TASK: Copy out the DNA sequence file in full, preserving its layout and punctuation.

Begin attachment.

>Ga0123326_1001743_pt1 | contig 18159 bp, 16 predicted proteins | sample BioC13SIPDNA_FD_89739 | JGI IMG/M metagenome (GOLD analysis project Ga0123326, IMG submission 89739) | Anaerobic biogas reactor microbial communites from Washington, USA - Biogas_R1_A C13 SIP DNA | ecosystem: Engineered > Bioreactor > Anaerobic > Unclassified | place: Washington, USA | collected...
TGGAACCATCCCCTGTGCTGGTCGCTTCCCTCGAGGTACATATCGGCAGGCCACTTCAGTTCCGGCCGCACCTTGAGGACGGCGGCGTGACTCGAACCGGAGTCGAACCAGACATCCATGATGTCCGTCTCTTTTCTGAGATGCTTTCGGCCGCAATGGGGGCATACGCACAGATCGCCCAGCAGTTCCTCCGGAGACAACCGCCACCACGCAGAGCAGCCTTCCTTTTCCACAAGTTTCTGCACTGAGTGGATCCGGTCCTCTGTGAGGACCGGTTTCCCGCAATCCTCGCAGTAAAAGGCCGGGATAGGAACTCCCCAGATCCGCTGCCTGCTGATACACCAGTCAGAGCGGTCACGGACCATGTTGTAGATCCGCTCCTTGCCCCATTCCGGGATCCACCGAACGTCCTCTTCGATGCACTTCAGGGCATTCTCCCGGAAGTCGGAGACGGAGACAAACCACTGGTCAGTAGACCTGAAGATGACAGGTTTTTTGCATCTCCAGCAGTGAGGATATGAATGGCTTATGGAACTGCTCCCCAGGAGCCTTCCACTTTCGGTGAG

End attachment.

>Ga0123326_1001743_pt1 | contig 18159 bp, 16 predicted proteins | sample BioC13SIPDNA_FD_89739 | JGI IMG/M metagenome (GOLD analysis project Ga0123326, IMG submission 89739) | Anaerobic biogas reactor microbial communites from Washington, USA - Biogas_R1_A C13 SIP DNA | ecosystem: Engineered > Bioreactor > Anaerobic > Unclassified | place: Washington, USA | collected...
TGGAACCATCCCCTGTGCTGGTCGCTTCCCTCGAGGTACATATCGGCAGGCCACTTCAGTTCCGGCCGCACCTTGAGGACGGCGGCGTGACTCGAACCGGAGTCGAACCAGACATCCATGATGTCCGTCTCTTTTCTGAGATGCTTTCGGCCGCAATGGGGGCATACGCACAGATCGCCCAGCAGTTCCTCCGGAGACAACCGCCACCACGCAGAGCAGCCTTCCTTTTCCACAAGTTTCTGCACTGAGTGGATCCGGTCCTCTGTGAGGACCGGTTTCCCGCAATCCTCGCAGTAAAAGGCCGGGATAGGAACTCCCCAGATCCGCTGCCTGCTGATACACCAGTCAGAGCGGTCACGGACCATGTTGTAGATCCGCTCCTTGCCCCATTCCGGGATCCACCGAACGTCCTCTTCGATGCACTTCAGGGCATTCTCCCGGAAGTCGGAGACGGAGACAAACCACTGGTCAGTAGACCTGAAGATGACAGGTTTTTTGCATCTCCAGCAGTGAGGATATGAATGGCTTATGGAACTGCTCCCCAGGAGCCTTCCACTTTCGGTGAG